Stars: Kristen Stewart, Nora Von Waltstätten, Lars Eidinger
Director: Olivier Assayas
Until the inevitable Casper reboot, ghost movies aren’t quite as big as they used to be. I don’t know if it’s to do with western society becoming more secular and materialistic that has ended a sort of fascination with these other-worldly spirits, but French art-house writer-director Olivier Assayas is bringing back ghosts as a serious topic to explore in his latest film, Personal Shopper, which is mixed with Assayas’ usual portrayal of high class society.
The titular personal shopper is Maureen (Kristen Stewart) who works for supermodel/designer Kyra (Nora Von Waltstätten) whom she rarely ever sees: Maureen buys her clothes, delivers them to her house, and runs several other errands for her, but they rarely ever come into contact. Although Maureen hates her lavish job, she seems more focused on using her talents as a medium to contact the spirit of her late twin brother, Lewis, who died of a heart condition that Maureen also has.
Starting off at the house the siblings grew up in, and that Lewis died in, the film gets straight into the ghost-hunting as Maureen wonders the decrepit house at night, trying quietly to summon Lewis’ spirit. This is the first of many scenes that almost tip Personal Shopper into the horror genre, as there is a palpable tension that is built on the film’s realistic foundation, and this terror permeates all the other scenes of Maureen’s pedestrian every-day business with her job. Things do get even creepier for her when she starts getting text messages from an unknown contact who seems to know her every move, which puts her in distress a first, but she soon opens up to fear and how it can be channelled into something positive and constructive for herself.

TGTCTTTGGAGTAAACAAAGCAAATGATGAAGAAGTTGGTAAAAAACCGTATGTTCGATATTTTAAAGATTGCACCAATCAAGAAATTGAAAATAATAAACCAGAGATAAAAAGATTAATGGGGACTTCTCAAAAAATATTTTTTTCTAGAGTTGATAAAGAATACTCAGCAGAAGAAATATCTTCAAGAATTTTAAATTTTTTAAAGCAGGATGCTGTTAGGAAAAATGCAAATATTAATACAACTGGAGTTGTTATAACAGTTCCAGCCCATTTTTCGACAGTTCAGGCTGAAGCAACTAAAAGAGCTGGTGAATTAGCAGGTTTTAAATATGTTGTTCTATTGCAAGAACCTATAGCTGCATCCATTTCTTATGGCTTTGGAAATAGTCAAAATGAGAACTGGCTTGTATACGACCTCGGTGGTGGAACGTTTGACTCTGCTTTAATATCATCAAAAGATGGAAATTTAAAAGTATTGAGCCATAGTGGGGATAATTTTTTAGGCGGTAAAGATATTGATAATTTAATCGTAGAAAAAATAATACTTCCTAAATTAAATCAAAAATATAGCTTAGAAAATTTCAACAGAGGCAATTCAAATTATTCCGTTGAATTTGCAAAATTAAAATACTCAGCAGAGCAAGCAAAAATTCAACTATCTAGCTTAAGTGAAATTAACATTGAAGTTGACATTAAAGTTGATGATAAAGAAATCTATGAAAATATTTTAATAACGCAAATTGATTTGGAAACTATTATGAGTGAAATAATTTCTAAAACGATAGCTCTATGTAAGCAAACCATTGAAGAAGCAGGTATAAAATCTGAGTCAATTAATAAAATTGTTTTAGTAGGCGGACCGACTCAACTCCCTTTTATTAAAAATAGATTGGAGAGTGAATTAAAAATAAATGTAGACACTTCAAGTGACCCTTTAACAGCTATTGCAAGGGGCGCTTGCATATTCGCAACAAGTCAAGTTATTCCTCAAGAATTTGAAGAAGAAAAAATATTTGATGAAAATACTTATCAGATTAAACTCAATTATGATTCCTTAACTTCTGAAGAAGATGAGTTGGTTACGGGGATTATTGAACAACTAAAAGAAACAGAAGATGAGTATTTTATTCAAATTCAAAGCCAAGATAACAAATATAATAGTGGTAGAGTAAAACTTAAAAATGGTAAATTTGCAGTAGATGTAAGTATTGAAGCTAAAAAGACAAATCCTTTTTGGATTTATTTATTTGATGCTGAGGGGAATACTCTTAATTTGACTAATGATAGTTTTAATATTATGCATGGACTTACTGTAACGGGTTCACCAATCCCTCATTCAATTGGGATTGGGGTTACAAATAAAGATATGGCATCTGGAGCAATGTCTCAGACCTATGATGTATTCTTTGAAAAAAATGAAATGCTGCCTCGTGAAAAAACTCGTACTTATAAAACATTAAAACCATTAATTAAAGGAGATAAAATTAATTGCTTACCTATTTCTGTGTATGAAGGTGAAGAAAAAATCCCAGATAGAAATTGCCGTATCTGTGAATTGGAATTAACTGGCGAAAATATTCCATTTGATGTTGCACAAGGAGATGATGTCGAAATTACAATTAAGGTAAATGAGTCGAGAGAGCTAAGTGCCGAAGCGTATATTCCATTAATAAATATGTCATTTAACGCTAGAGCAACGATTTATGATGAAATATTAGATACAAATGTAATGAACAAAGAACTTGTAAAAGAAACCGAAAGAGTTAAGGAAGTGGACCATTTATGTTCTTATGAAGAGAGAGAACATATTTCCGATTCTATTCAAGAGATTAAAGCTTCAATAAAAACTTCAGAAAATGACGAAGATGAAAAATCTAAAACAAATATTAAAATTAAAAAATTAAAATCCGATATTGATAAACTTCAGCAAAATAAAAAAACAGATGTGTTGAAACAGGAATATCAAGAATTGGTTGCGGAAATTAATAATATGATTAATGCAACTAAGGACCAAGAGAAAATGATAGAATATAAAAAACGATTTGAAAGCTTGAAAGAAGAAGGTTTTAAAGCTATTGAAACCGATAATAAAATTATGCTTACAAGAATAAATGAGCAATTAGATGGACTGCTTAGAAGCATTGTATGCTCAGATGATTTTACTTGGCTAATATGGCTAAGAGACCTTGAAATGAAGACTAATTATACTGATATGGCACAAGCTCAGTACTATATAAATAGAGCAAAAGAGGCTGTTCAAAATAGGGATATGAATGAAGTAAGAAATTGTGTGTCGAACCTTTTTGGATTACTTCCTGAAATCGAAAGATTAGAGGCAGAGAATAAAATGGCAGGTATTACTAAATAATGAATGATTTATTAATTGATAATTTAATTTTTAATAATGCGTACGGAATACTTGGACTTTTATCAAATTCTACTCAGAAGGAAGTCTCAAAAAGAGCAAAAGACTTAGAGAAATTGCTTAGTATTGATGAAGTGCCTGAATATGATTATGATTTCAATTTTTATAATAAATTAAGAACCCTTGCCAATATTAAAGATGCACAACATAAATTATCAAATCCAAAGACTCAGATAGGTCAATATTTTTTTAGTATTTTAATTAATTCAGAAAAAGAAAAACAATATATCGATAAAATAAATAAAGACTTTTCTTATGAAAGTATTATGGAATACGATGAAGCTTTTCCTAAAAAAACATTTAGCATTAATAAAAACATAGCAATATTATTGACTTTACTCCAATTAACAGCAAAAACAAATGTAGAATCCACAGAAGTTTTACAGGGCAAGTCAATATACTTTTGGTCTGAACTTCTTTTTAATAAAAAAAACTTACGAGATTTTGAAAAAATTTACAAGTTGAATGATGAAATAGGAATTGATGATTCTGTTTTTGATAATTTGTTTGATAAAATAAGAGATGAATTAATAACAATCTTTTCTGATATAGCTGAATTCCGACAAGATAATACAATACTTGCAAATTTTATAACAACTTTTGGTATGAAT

Assayas shows skill in how he conveys not just the metropolitan landscape of Europe (Paris and London specifically), but also the landscape of online media and mobile technology. Given the suggestion that it’s the ghost of Lewis that is messaging Maureen, Assayas really shows how the mysteriousness and elusiveness of text messaging can be amplified when a ghost story is involved.
This is an effective film, one that has the power to chill to the bone. Even if you don’t believe in ghosts, you’ll still admire the seriousness that Personal Shopper takes towards the supernatural. It’s certainly more a film about horror than an actual horror film, but it still may be the scariest film PIAF has to offer this year.
Personal Shopper plays at UWA Somerville from Mon 20-Sun 26 Feb, 8pm, and at ECU Joondalup Pines from Tues 28 Feb-Thur 2 March & Sat 4-Sun 5 Mar, 8pm. For more info head to perthfestival.com.au.